The Act of Creation
|The Act of Creation|
First UK edition
The Act of Creation is a 1964 book by Arthur Koestler. It is a study of the processes of discovery, invention, imagination and creativity in humour, science, and the arts. It lays out Koestler's attempt to develop an elaborate general theory of human creativity.
From describing and comparing many different examples of invention and discovery, Koestler concludes that they all share a common pattern which he terms "bisociation" – a blending of elements drawn from two previously unrelated matrices of thought into a new matrix of meaning by way of a process involving comparison, abstraction and categorisation, analogies and metaphors. He regards many different mental phenomena based on comparison (such as analogies, metaphors, parables, allegories, jokes, identification, role-playing, acting, personification, anthropomorphism etc.), as special cases of "bisociation".
Book One: The Art of Discovery and the Discoveries of Art
The Act of Creation is divided into two books. In the first book, Koestler proposes a global theory of creative activity encompassing humour, scientific inquiry, and art. Koestler's fundamental idea is that any creative act is a bisociation (not mere association) of two (or more) apparently incompatible frames of thought. Employing a spatial metaphor, Koestler calls such frames of thought matrices: "any ability, habit, or skill, any pattern of ordered behaviour governed by a 'code' of fixed rules." Koestler argues that the diverse forms of human creativity all correspond to variations of his model of bisociation.
In jokes and humour, the audience is led to expect a certain outcome compatible with a particular matrix (e.g. the narrative storyline); a punch line, however, replaces the original matrix with an alternative to comic effect. The structure of a joke, then, is essentially that of bait-and-switch. In scientific inquiry, the two matrices are fused into a new larger synthesis. The recognition that two previously disconnected matrices are compatible generates the experience of eureka. Finally, in the arts and in ritual, the two matrices are held in juxtaposition to one another. Observing art is a process of experiencing this juxtaposition, with both matrices sustained.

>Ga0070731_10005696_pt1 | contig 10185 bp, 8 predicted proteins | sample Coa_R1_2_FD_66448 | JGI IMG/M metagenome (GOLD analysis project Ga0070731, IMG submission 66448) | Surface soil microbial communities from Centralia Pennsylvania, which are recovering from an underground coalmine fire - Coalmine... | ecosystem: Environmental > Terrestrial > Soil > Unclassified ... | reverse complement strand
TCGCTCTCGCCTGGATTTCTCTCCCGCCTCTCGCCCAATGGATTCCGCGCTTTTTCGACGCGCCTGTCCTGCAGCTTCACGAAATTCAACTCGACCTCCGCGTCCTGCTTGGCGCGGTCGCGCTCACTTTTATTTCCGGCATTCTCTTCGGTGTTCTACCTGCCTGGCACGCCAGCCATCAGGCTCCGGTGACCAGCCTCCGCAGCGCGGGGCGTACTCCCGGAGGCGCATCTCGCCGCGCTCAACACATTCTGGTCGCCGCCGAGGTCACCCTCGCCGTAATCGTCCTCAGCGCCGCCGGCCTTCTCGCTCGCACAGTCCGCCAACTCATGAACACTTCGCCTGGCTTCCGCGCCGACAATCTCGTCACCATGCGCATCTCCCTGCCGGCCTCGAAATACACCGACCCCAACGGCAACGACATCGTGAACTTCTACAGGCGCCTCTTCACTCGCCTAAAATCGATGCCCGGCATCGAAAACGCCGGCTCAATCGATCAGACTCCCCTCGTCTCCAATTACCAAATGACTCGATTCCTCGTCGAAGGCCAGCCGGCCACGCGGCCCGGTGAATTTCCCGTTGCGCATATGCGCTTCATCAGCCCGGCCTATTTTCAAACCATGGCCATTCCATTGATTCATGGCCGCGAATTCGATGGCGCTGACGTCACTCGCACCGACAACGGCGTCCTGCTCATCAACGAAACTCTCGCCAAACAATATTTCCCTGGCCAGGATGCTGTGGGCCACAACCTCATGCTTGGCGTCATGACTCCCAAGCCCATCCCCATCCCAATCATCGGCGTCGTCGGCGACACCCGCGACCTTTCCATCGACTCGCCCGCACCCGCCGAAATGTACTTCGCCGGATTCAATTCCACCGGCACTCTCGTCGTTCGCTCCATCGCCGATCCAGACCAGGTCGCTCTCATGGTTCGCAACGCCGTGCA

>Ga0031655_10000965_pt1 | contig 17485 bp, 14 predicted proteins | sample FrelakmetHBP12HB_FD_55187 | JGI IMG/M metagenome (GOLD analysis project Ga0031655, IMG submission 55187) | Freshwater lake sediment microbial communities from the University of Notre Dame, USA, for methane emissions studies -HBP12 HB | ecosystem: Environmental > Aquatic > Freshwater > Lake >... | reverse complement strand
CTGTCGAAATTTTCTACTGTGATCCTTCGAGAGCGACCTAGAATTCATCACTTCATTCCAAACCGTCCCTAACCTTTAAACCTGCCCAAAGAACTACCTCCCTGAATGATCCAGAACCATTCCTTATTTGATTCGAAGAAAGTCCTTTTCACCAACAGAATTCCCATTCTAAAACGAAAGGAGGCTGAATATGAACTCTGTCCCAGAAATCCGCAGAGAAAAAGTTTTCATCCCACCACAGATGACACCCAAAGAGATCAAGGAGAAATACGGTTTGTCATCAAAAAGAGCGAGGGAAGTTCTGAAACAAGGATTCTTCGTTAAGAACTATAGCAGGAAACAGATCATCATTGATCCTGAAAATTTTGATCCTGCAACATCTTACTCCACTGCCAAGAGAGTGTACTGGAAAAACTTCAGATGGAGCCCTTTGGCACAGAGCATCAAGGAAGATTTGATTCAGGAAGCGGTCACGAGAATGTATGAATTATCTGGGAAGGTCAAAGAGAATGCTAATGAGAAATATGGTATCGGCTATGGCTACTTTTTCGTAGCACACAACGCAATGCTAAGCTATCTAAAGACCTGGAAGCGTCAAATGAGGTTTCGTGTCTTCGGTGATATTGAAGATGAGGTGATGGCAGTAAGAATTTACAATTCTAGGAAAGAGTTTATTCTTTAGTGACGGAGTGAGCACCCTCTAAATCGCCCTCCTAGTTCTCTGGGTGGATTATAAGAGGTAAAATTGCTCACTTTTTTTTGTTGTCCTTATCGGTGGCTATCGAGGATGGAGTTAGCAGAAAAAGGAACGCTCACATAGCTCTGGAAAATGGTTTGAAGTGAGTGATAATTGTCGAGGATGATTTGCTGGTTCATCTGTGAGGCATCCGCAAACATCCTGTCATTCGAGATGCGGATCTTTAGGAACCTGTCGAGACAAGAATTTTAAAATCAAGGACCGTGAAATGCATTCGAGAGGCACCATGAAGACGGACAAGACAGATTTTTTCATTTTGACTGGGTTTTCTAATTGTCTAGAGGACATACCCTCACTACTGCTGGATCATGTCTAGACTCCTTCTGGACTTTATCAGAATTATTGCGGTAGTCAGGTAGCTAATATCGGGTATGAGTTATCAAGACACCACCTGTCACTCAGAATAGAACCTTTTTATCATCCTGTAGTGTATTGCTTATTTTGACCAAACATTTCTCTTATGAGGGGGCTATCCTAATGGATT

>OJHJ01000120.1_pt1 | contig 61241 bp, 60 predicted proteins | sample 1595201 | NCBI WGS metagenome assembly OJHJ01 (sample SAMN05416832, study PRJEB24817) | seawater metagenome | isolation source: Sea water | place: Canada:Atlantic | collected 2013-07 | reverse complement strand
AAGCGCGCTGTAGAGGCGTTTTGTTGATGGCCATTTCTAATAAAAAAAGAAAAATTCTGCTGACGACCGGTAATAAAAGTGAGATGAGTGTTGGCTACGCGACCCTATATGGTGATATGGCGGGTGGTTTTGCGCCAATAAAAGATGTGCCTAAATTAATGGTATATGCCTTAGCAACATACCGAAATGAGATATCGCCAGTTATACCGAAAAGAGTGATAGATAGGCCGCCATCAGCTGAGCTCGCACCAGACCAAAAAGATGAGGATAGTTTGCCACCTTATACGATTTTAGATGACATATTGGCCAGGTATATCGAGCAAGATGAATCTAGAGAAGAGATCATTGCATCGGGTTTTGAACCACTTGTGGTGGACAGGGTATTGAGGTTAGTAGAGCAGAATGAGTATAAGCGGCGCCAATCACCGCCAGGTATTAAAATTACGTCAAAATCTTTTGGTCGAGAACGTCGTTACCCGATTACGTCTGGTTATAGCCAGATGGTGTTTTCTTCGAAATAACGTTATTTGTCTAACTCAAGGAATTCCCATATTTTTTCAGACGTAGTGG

According to Koestler, many bisociative creative breakthroughs occur after a period of intense conscious effort directed at the creative goal or problem, in a period of relaxation when rational thought is abandoned, like during dreams and trances. Koestler affirms that all creatures have the capacity for creative activity, frequently suppressed by the automatic routines of thought and behaviour that dominate their lives.
Book Two: Habit and Originality
The second book of The Act of Creation aims to develop a biological and psychological foundation for the theory of creation proposed in book one. Koestler found the psychology of his day (behaviorism, cognitivism) portraying man merely as an automaton, disregarding the creative abilities of the mind. Koestler draws on theories of play, imprinting, motivation, perception, Gestalt psychology, and others to lay a theoretical foundation for his theory of creativity.
- Reed Merrill: Arthur Koestler. In: Irene R. Makaryk (Ed.): Encyclopedia of contemporary literary theory. University of Toronto Press, 1993, ISBN 0-8020-6860-X, pp. 390–392.
- Mark Turner, Gilles Fauconnier: The Way We Think. Conceptual Blending and the Mind's Hidden Complexities. New York: Basic Books 2002 , p. 37
- Krikmann, Arvo (2006) Contemporary linguistic theories of humour, Folklore 33, 27–57: 29.
- Koestler, Arthur. 1964. The Act of Creation, p38. Penguin Books, New York.
- Figure 2 in Terrence Deacon: The Aesthetic Faculty. In: Mark Turner (Ed.): The Artful Mind: Cognitive Science and the Riddle of Human Creativity. New York: Oxford University Press, 2006
- The New York Times: The Genesis of Genius; The Act of Creation. 18 October 1964
- Influence of Koestler's writings on creativity
- How Creativity in Humor, Art, and Science Works: Arthur Koestler’s Theory of Bisociation